(Source: Google Finance)
The above chart shows the comparison between the % returns of the S&P 500 Index (red line) and the KBW Bank Index (blue line).
As shown, the U.S. banking sector had suffered a massive sell off since the subprime crisis and till date, it is still down 60% compared to the S&P 500 which has almost recovered to the level since 2007. This decoupling between the two indexes has been the result of the indiscriminate selling of the U.S. banks with investors largely driven by headline news from the Eurozone rather than their actual underlying fundamentals.
Even though there is much to be worry about regarding the state of many European nations, we believe the situation has been largely overblown. Unlike their European counterparts, the U.S. banks had undergone a period of extreme distress since the Lehman collapse and the survivals of today had gone through a period of major consolidation.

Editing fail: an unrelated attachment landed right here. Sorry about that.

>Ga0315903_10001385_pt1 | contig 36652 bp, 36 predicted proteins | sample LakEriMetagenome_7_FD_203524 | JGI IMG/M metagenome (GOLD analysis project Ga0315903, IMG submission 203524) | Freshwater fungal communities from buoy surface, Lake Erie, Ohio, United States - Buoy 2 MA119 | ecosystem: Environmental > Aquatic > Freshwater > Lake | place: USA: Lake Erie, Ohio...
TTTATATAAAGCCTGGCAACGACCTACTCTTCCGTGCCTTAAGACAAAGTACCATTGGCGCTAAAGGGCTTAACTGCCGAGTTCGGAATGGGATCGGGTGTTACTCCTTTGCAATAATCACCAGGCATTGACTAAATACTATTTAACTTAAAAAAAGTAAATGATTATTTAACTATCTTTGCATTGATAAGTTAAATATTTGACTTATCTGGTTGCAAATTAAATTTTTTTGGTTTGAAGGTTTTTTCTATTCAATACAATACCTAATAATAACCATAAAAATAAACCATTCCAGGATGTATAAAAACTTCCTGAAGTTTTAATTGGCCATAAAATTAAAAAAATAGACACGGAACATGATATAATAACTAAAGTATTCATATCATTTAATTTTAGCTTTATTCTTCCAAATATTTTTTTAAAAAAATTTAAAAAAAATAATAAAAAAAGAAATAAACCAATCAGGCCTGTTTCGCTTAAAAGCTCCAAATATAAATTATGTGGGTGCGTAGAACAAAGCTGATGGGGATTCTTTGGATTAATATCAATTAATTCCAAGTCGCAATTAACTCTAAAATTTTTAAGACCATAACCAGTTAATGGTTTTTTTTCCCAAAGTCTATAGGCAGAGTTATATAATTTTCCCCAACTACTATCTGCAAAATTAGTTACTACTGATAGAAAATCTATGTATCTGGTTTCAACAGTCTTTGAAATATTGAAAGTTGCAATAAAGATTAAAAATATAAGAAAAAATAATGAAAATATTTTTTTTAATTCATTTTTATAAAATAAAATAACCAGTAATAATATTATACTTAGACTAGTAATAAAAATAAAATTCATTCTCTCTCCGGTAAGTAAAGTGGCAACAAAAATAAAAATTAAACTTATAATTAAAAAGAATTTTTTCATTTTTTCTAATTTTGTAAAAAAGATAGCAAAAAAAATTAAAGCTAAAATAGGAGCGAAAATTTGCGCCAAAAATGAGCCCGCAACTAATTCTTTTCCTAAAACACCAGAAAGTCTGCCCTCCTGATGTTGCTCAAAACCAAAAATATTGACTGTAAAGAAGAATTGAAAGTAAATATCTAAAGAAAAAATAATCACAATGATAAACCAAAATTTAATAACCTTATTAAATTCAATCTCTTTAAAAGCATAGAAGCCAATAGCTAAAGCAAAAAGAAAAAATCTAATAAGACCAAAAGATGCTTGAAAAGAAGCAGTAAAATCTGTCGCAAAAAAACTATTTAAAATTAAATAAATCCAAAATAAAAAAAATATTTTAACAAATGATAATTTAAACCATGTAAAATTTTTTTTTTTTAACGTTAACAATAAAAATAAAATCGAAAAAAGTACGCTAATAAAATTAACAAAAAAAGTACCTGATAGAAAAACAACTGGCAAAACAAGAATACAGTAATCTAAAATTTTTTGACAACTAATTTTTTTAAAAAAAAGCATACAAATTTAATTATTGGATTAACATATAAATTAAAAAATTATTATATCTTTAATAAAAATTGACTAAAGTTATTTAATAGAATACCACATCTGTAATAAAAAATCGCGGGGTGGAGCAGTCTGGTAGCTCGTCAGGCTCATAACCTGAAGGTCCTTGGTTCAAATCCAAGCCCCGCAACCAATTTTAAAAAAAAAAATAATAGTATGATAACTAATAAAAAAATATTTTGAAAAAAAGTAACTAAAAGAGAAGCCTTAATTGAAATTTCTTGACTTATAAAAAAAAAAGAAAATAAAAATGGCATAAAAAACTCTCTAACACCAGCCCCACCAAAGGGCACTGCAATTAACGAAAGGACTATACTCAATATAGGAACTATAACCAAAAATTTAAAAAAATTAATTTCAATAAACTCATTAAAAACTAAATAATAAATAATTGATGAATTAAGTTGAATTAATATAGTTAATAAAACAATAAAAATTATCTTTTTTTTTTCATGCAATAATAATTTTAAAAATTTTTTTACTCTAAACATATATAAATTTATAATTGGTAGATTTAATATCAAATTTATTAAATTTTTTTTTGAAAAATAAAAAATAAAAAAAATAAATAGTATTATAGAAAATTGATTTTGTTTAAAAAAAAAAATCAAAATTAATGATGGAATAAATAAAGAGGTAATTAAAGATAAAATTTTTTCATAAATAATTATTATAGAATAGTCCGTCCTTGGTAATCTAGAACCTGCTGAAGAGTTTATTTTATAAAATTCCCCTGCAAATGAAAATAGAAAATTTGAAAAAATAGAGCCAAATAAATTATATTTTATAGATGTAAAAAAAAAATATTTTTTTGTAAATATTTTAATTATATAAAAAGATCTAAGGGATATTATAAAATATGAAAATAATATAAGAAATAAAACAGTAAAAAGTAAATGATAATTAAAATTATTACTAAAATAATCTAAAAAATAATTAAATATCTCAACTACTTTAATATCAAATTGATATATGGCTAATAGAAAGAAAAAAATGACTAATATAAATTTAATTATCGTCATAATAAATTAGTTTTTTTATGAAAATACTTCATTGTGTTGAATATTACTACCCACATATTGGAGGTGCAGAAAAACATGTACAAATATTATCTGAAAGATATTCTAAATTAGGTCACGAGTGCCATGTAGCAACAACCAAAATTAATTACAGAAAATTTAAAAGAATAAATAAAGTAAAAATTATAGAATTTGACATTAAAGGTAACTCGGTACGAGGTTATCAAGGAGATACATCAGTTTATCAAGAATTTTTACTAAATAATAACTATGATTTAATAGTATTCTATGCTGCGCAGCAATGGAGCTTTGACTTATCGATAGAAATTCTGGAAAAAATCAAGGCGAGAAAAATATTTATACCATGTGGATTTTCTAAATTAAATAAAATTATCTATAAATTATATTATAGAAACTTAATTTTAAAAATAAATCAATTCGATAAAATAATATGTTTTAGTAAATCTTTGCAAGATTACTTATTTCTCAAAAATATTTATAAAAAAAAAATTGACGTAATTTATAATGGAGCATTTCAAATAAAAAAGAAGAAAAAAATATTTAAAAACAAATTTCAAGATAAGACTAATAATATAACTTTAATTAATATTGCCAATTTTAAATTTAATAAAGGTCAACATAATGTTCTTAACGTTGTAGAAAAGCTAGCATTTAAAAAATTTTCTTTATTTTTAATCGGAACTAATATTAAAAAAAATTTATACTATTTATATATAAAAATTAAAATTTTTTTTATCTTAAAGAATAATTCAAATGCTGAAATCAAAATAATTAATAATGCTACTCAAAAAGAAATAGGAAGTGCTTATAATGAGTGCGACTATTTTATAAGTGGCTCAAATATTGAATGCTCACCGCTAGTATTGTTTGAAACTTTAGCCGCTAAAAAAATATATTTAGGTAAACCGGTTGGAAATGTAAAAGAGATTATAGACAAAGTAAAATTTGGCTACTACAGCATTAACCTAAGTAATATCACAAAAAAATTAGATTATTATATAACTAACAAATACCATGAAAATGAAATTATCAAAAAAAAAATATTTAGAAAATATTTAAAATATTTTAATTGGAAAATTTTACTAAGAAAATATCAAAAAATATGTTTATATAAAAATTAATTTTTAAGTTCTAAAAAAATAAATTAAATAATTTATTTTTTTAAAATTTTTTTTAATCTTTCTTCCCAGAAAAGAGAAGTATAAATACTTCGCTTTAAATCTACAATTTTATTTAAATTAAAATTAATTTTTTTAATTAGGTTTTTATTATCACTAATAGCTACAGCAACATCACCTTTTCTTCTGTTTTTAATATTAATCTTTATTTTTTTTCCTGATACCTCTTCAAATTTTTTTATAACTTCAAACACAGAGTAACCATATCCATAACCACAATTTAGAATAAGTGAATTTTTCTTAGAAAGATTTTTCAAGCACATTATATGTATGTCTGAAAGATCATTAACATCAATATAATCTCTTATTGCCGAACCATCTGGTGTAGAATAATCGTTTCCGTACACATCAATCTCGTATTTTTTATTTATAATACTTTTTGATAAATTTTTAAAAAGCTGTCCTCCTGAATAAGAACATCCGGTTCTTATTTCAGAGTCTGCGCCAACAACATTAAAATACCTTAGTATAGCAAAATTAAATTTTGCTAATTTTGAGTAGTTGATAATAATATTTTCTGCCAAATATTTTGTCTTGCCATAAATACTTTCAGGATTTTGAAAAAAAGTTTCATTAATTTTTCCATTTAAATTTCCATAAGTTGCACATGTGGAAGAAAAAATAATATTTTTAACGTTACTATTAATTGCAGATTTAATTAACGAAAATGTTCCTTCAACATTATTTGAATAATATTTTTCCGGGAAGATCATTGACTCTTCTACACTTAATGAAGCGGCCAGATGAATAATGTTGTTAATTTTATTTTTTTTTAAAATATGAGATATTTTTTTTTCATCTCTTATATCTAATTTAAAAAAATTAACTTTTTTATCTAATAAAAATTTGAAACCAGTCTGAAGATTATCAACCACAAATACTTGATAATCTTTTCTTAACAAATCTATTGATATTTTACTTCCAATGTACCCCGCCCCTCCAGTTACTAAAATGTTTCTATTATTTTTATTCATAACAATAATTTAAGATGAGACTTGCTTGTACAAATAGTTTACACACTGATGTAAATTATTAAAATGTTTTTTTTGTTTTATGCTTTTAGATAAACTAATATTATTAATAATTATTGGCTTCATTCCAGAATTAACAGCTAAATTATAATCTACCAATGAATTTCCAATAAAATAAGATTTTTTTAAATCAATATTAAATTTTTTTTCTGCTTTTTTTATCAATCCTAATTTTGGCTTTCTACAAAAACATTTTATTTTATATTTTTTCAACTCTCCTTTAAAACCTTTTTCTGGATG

Systematically important financial institutions have become even BIGGER to FAIL, especially so when they are central to the survival of the U.S. economy. Under the scrutiny of the federal and state governments, the U.S banks have deleveraged and their balance sheets are at one of its strongest. The banks are recapitalized, with many of them holding on to reserves not seen in decades that they had operated.
At present, we believe the U.S. banking sector holds a lot of opportunities. The assets and earnings power of many such institutions have been greatly underestimated due to provision for loan losses, litigations, R&Ws, etc.
In our subsequent posts, we will go into detail to explain some of the large financial positions we currently held in our portfolio.
So stay tuned!
(Feel free to take a look at our portfolio.)